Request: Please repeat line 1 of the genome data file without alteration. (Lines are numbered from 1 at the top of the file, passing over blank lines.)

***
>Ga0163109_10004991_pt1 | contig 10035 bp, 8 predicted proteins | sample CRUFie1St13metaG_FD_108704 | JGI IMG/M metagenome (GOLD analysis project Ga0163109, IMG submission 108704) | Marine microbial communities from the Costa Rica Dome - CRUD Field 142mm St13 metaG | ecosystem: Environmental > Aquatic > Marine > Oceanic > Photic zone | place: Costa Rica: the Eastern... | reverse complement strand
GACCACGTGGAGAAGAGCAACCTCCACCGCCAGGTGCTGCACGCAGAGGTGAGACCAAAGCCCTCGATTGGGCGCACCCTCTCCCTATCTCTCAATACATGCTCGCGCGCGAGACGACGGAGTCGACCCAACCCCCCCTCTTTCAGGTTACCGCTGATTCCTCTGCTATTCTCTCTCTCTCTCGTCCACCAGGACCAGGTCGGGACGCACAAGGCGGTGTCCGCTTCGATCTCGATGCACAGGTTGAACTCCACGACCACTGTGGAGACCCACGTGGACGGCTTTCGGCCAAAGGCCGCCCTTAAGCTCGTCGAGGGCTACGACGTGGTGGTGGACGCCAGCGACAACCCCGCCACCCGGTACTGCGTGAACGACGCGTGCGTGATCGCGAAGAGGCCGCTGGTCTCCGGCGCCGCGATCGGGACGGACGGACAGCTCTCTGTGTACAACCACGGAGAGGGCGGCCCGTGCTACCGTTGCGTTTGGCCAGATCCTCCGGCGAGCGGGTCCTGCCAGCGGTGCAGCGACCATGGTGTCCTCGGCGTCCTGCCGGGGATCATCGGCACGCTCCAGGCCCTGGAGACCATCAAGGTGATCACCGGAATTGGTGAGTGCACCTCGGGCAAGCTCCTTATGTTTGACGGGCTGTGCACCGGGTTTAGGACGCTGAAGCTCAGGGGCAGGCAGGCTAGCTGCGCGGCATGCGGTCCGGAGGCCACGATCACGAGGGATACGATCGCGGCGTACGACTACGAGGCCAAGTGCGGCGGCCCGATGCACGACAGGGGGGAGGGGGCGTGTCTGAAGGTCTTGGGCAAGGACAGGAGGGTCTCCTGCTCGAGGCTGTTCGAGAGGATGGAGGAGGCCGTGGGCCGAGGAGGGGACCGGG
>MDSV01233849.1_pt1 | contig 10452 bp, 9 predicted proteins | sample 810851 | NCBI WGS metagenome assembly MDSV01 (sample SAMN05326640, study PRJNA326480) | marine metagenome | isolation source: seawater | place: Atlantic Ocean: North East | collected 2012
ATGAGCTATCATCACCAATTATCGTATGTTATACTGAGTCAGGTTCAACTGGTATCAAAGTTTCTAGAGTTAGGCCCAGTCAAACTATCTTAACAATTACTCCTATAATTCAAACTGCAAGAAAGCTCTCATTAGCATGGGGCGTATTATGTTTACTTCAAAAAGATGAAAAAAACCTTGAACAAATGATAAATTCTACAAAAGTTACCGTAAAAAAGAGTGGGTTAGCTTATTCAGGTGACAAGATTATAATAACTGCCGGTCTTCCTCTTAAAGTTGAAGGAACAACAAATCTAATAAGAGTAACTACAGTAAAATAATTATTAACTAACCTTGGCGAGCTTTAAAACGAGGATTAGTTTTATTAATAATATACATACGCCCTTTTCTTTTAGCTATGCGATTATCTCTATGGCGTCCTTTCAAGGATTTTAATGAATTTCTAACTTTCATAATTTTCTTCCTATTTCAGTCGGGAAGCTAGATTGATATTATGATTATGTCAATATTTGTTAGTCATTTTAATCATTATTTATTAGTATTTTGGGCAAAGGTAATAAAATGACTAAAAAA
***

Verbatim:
>Ga0163109_10004991_pt1 | contig 10035 bp, 8 predicted proteins | sample CRUFie1St13metaG_FD_108704 | JGI IMG/M metagenome (GOLD analysis project Ga0163109, IMG submission 108704) | Marine microbial communities from the Costa Rica Dome - CRUD Field 142mm St13 metaG | ecosystem: Environmental > Aquatic > Marine > Oceanic > Photic zone | place: Costa Rica: the Eastern... | reverse complement strand